- So like, keep your kids in the mud.
Is that what I'm hearing right now?
Get your kids dirty.
Like give them mud baths?
(bright music) Dude, there are so many categories of allergies.
Give it to me in list form.
That's how I like to see things, lists.
Boom, boom, boom.
- Boom, boom, boom.
- So the main categories, food, is a big category.
Seasonal allergies, another category.
You proud of it.
- Another big one I see all the time in the clinic are drug allergies, especially to antibiotics.
Also insects people think about bees and dust mites, but did you know cockroaches are a big cause of allergy responses and asthma?
- I didn't know, but that does not surprise me.
- [Alok] Pets, like dogs and cats are also a huge cause of allergies in children, and well, everyone.
- Saliva and dander, right?
- I was allergic to my my Great Dane's saliva.
The Great Danes have like lots of drool and he would shake his head and it was just like like slap me and I'd break out into giant whelps as soon as it hit.
And my mom would be like, "Well, wash your face then."
Then that was like, that was it.
- Mold is another category.
We can't forget things that come in contact with your skin.
You know, certain soaps, lotions, detergents even metals like titanium, nickel.
People can get allergic symptoms from all these different mechanisms.
An allergic reaction essentially happens when the body perceives a harmless substance as a dangerous invader and goes and makes these proteins or antibodies called IgE.
IgE then sees a foreign invader and goes to other cells which release chemicals that cause those allergy symptoms you all know and hate.
If a child has an allergic reaction to a particular food, you may think that's the first time he or she has ever seen the allergen, but we know it's at least the second time the child's body has seen the allergen because the IgE antibodies are already there.
(glass clinking) Scientists are still trying to understand the basis for allergies and why some people have a really bad response to some foods or allergens and others don't.
We know that it all stems from IgE which was designed to protect us.
IgE antibodies protected our ancestors from worms, parasites, and environmental threats every day, perhaps even a lethal snake which might be lurking in a greenhouse, in a grocery store who knows?
But somehow, the IgE has now turned into this mechanism that can sometimes take a harmless invader and give us this expulsion response.
So basically, an allergen will come in your body and IgE will be like, "Get out!"
And that's why allergies come with things like sneezing, hives, vomiting, anything to eject what was once a worm or parasite, and now could be a simple food allergy.
So in the end, there's a lot we don't understand.
And it might just be a glitch in the immune system which was designed to protect us, but is now calling harmless substances, dangerous invaders.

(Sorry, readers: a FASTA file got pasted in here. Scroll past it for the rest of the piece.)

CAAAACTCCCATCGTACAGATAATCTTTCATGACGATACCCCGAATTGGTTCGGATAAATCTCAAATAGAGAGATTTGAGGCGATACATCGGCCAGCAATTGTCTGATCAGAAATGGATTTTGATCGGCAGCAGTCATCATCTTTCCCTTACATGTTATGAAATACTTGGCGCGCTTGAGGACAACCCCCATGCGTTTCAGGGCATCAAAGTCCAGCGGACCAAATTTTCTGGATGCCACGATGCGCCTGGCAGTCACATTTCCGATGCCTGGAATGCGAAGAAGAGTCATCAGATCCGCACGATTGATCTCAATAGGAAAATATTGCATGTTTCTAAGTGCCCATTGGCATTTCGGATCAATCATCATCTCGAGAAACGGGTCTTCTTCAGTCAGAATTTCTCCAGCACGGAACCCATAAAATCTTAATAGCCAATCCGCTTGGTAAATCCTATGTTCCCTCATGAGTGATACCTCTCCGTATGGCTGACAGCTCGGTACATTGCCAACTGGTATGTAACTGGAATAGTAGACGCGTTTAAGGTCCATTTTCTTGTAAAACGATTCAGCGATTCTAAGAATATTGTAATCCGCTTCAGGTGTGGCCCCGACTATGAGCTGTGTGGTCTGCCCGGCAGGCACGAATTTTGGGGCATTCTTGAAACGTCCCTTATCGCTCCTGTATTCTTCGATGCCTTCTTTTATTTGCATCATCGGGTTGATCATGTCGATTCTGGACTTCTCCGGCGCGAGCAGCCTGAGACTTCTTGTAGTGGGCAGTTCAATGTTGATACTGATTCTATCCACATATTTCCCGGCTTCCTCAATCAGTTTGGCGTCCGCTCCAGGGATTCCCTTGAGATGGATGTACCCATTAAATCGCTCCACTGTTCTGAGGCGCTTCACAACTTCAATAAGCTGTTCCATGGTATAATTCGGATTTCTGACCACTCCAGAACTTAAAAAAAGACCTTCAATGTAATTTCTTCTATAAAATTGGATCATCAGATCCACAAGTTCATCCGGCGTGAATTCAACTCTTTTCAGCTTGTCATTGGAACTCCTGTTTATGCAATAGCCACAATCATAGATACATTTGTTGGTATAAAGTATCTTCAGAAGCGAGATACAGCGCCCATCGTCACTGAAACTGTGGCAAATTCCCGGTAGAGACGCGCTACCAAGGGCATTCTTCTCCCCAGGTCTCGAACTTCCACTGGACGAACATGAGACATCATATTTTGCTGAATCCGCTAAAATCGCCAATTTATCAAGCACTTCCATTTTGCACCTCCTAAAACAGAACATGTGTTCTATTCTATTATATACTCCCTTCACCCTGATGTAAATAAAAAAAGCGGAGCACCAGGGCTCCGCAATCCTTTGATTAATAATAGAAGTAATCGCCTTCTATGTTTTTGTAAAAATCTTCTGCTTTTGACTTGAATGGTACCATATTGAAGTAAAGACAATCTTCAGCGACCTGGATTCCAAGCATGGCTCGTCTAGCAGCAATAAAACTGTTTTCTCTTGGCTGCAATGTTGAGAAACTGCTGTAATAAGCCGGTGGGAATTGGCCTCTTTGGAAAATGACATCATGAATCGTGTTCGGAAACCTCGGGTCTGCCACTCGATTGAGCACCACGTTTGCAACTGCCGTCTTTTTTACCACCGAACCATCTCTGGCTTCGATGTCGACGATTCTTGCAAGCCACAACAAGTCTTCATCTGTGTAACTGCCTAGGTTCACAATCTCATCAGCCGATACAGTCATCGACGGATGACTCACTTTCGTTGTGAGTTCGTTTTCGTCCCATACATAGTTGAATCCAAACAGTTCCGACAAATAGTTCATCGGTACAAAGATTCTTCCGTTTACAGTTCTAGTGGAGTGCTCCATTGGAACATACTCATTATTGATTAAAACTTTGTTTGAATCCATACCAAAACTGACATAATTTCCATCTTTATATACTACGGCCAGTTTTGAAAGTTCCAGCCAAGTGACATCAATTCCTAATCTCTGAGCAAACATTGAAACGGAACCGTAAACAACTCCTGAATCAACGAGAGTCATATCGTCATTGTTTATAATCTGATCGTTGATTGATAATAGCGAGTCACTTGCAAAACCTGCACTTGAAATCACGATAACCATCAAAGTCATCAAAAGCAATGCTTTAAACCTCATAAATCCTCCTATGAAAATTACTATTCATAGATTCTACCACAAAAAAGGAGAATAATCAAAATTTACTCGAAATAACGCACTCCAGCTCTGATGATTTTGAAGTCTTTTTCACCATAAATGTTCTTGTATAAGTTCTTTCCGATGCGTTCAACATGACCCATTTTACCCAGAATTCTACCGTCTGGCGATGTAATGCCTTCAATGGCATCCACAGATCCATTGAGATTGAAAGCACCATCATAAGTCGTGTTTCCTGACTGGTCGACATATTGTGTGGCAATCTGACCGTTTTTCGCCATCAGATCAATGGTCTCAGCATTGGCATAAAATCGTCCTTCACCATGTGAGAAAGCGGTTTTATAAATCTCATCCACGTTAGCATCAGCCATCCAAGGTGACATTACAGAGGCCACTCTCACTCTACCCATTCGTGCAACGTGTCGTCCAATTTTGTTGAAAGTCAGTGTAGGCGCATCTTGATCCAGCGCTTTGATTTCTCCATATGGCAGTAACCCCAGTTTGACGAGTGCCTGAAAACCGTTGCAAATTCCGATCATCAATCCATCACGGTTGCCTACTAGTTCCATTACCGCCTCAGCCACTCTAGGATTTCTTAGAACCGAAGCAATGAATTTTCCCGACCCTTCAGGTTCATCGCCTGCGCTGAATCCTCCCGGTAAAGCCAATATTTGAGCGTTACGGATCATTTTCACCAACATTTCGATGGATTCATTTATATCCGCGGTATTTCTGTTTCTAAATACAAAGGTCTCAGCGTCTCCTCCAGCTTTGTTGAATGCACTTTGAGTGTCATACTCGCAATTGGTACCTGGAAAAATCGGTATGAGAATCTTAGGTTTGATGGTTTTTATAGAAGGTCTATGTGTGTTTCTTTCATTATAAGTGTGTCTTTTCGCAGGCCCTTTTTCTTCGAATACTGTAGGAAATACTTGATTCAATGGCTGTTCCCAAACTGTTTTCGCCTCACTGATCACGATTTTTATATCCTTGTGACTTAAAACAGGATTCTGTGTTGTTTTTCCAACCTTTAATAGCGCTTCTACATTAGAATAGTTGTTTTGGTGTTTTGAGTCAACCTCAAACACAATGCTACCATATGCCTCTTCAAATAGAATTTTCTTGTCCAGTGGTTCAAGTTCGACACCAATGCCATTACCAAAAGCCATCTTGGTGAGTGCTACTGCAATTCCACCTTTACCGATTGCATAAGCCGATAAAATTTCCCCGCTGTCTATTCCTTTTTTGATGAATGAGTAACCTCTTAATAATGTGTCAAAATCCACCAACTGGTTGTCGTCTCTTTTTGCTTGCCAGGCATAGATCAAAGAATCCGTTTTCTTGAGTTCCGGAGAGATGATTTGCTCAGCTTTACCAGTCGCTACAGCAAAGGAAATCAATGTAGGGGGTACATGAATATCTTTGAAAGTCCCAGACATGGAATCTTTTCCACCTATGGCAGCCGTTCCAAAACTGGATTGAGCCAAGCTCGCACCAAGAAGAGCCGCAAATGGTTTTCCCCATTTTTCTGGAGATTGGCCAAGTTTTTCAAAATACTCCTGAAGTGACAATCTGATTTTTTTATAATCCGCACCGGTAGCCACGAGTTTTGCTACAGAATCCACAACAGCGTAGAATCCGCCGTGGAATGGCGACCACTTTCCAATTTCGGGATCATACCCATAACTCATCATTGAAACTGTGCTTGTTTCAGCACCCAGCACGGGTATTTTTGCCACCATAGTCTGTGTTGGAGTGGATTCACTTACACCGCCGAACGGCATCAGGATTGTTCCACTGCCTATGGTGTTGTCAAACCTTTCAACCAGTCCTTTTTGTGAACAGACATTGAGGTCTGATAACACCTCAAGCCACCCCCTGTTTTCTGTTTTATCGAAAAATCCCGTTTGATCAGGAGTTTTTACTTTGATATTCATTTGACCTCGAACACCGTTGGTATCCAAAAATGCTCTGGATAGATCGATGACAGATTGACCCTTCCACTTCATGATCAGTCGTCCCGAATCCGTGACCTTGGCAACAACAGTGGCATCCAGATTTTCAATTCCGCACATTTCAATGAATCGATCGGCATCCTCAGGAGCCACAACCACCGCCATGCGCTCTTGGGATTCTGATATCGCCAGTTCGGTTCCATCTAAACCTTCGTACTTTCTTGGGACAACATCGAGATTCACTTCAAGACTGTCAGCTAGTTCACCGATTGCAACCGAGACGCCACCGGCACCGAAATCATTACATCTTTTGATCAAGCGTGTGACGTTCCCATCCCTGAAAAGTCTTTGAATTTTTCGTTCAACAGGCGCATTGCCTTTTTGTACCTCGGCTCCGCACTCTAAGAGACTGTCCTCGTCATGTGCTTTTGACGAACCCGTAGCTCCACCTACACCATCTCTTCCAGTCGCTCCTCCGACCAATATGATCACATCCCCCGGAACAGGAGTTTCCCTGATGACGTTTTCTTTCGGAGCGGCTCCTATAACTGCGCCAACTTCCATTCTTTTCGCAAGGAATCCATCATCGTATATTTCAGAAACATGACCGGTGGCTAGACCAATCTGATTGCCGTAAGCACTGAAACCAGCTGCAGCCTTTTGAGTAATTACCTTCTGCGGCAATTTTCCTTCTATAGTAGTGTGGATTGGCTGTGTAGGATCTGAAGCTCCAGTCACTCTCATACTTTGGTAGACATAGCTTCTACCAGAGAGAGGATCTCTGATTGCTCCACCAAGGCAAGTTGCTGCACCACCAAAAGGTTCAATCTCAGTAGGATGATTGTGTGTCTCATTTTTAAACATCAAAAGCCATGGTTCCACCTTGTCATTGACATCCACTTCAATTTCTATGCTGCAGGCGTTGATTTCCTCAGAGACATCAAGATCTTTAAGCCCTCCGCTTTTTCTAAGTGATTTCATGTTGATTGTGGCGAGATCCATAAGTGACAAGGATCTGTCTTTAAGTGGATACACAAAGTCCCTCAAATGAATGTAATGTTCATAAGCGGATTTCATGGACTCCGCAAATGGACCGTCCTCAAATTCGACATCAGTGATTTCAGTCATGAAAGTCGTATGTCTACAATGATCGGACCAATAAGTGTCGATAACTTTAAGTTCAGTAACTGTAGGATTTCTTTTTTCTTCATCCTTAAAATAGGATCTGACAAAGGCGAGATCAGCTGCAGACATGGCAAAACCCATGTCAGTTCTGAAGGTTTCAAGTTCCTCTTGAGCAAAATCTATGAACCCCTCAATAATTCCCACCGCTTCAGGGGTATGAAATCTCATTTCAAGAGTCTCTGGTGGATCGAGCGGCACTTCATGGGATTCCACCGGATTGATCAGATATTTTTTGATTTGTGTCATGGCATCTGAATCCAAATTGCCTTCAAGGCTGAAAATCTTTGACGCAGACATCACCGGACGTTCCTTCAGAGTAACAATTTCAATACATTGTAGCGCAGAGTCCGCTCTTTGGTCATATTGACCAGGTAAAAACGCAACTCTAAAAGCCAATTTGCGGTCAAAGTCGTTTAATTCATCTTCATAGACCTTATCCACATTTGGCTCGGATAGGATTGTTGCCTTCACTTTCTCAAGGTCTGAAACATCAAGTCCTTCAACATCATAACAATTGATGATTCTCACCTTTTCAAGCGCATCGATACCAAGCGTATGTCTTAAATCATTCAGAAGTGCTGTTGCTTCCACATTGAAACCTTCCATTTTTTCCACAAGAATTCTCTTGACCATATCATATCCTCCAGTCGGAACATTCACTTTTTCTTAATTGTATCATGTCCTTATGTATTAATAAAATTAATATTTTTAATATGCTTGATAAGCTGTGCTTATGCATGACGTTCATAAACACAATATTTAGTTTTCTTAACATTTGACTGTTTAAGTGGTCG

- What about maybe keeping things too clean has something to do with the allergies?
Like what too clean, how could you be too clean?
- You're referring to hygiene hypothesis.
- That is exactly- - You knew that!
- What I'm referring to.
- It seems counterintuitive because you want to keep your kitchen clean.
You want to keep your kids clean.
But what hygiene hypothesis is basically getting at is that when children are very young, their exposure to the world of dirt, microbes, that's bacteria, viruses, you know, their environment can help prime their immune system and teach their immune system what's harmful and what's not and prevent future allergies.
- And there's actually some studies to support this, including one in the United States which found that the Amish community had a lower rate of allergies in comparison to other communities including other farming communities.
You could even take that and look at it on a grander scale because some data suggests we have higher rate of allergies in industrialized developed countries like the US of A than they do in developing countries.
- So hygiene hypothesis is probably a thing.
- So like keep your kids in the mud, is that what I'm hearing right now?
Get your kids dirty.
Like give them mud baths, roll 'em around.
- This is why we say it's a hypothesis.
Because it's an idea, and we think that in the future, we might be able to look at the Amish culture or look at hygiene hypothesis and kind of give parents recommendations.
Because as of right now, it's like use your maternal common sense.
Don't your kids touch raw meat, for example.
(buzzer buzzes) Okay.
Hey, you know what?
Maybe if they get their hands dirty, they were playing sandbox, it's not gonna be the end of the world.
Or like if they eat scrap a food off the floor?
- This isn't evidence-based either, but a scrap a food, almond.
Oh no, it's on the floor.
One, two, three, four, five.
I did it.
- I did it.
Don't tell anyone.
Don't show anyone.
- Don't try this at home.
- We're renegades.
- We're professionals.
- We're rebels.
- Almond, almond.
- I don't know what an almond.
- An all-mond is when something bad is happening.
It's a foreboding of something to come.
- This is debate, though.
- This is about almond.
- This is about an almond.